2. It is thought that Ruby-throats live as long as 12 years, but the average is probably 3-5 years.

    3. Body temperature: 105°-108°F (40.5°-42.2°C)
    Wing beats: 40-80 per second, average about 52
    Respiration: 250 per minute
    Heart rate: 250 beats/min resting; 1200 beats/min feeding
    Flight speed: 30 mph (48 kph) normal; 50 mph (80 kph) escape; 63 mph (101 kph) dive

    4. Gender identification is simple if the light is right: the brilliant red gorget of the male is unmistakable. More commonly, though, the shape and presence of white on the tail is a more reliable field mark.

    5. Historically, there has been a myth that hummingbirds migrate by riding “piggyback” on other birds, usually geese. That may have originated with Audubon himself. Other myths include being a cross between a bird and an insect or having no feet and never landing (which I certainly heard as a kid and it sounded believable to me). Maybe we should start some bird myths ourselves!! Such as they get drunk on nectar.

    Thanks–very cool photographs!!


  2. admin

    I think this comment might have actually been longer than my post – way to go!

    hold on one sec, I have to google what the hell besotted means … tick tick tick tick

    “infatuated with, smitten with, in love with, head over heels in love with, obsessed with; doting on, greatly enamored”

    Yes, it was drunk on nectar which allowed me to become infatuated with taking its picture.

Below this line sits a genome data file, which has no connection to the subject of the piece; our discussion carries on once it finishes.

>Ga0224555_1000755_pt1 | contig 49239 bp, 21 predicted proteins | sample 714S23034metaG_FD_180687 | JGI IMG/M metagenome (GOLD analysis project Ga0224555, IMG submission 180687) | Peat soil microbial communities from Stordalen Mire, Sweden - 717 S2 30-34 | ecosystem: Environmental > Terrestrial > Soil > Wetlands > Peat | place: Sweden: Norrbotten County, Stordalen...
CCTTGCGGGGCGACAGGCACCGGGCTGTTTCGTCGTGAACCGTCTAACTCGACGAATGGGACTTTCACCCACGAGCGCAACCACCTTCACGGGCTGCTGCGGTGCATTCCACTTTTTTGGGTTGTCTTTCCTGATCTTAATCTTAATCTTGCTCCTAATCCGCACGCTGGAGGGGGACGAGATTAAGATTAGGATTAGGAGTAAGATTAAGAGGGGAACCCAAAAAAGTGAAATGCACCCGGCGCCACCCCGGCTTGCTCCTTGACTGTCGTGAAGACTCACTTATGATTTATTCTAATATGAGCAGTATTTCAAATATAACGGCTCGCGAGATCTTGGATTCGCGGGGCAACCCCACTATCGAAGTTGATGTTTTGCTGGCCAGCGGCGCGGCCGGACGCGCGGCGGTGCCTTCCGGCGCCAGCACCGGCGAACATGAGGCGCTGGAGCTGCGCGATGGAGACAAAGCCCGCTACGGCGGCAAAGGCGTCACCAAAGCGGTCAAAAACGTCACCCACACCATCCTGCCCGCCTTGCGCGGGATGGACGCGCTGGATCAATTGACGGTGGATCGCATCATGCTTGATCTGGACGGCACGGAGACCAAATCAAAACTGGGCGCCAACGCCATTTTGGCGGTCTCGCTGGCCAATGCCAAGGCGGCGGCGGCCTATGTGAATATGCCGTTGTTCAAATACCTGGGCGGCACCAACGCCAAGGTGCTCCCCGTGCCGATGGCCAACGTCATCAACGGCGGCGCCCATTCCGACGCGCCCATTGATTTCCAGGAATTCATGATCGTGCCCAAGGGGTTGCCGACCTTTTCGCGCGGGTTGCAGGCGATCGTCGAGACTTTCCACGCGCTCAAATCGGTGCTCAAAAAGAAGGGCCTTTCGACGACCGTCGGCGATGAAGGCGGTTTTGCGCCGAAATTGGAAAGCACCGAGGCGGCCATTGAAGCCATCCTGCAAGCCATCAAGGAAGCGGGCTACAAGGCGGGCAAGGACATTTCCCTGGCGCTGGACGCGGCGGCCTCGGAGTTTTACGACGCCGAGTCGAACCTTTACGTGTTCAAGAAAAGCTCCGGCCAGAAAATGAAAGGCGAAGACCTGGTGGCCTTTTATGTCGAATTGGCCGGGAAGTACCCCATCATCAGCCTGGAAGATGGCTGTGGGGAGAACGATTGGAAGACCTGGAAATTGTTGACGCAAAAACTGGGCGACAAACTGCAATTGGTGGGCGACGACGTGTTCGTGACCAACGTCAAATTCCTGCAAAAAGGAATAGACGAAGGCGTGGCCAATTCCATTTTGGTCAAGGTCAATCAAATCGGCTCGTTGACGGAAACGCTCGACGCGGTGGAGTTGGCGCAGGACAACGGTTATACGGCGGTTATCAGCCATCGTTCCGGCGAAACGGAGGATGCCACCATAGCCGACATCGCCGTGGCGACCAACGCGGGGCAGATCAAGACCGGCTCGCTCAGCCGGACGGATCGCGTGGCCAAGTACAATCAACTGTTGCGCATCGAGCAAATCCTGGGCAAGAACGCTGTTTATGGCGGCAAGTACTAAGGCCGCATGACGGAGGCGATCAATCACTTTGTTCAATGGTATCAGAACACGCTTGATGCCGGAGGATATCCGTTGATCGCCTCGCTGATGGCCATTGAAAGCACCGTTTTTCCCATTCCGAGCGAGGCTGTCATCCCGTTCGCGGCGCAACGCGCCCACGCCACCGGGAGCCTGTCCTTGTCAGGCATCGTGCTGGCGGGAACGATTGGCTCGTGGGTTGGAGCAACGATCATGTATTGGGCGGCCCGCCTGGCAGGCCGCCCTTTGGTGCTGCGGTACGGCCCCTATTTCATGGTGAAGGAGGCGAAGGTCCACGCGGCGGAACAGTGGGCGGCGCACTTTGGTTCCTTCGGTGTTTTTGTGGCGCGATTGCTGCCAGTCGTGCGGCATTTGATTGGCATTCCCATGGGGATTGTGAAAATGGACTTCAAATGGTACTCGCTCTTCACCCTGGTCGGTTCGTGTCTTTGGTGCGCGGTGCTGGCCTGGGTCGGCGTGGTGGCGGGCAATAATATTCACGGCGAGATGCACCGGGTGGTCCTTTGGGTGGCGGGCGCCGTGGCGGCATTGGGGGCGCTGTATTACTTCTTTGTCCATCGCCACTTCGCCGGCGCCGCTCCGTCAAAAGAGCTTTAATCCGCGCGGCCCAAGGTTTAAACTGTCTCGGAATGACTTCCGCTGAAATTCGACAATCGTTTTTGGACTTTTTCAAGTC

They are pretty sharp, but as said they are a tad grainy. Depending on how big the print needs to be, they should look pretty good – reason I put the better copyright on – pretty sure Linda is on full panic now – baby Osprey, cute Hummers .. oh yeah, this is looking to be a good year.

    Again, this is not the first post on these Hummers, so I went with more details on the actual place itself. However, I appreciate the facts you have added. My colleague at work had a Hummer nest right outside his house window and would take pictures for me. I definitely did not know the nest could expand. Word has it if they are anywhere in the vicinity of Linda’s route to work their longevity numbers shrink to about 6 months – just saying. 50 beats per second .. so 1/52 of a second should be one full beat? based on my shutter testing that equates to about 1/2000 to get that wing to be somewhat stopped. Are you saying the female is the only one that has the white on the tail? if so, I did not know that – that is definitely an easier way to tell since the males do not always display their throat coloring. You know I am all about spreading rumors about birds hehehe I say we go with you can tell how much nectar they have drunk by looking at their long bills – there are little graduated markings like those on old time gas pumps that will tell you how much nectar they pulled out on their last suck.

    Thanks for the great comment – definitely learned something and we will just wait until I see someone reference the gas pump myth hehehehehe.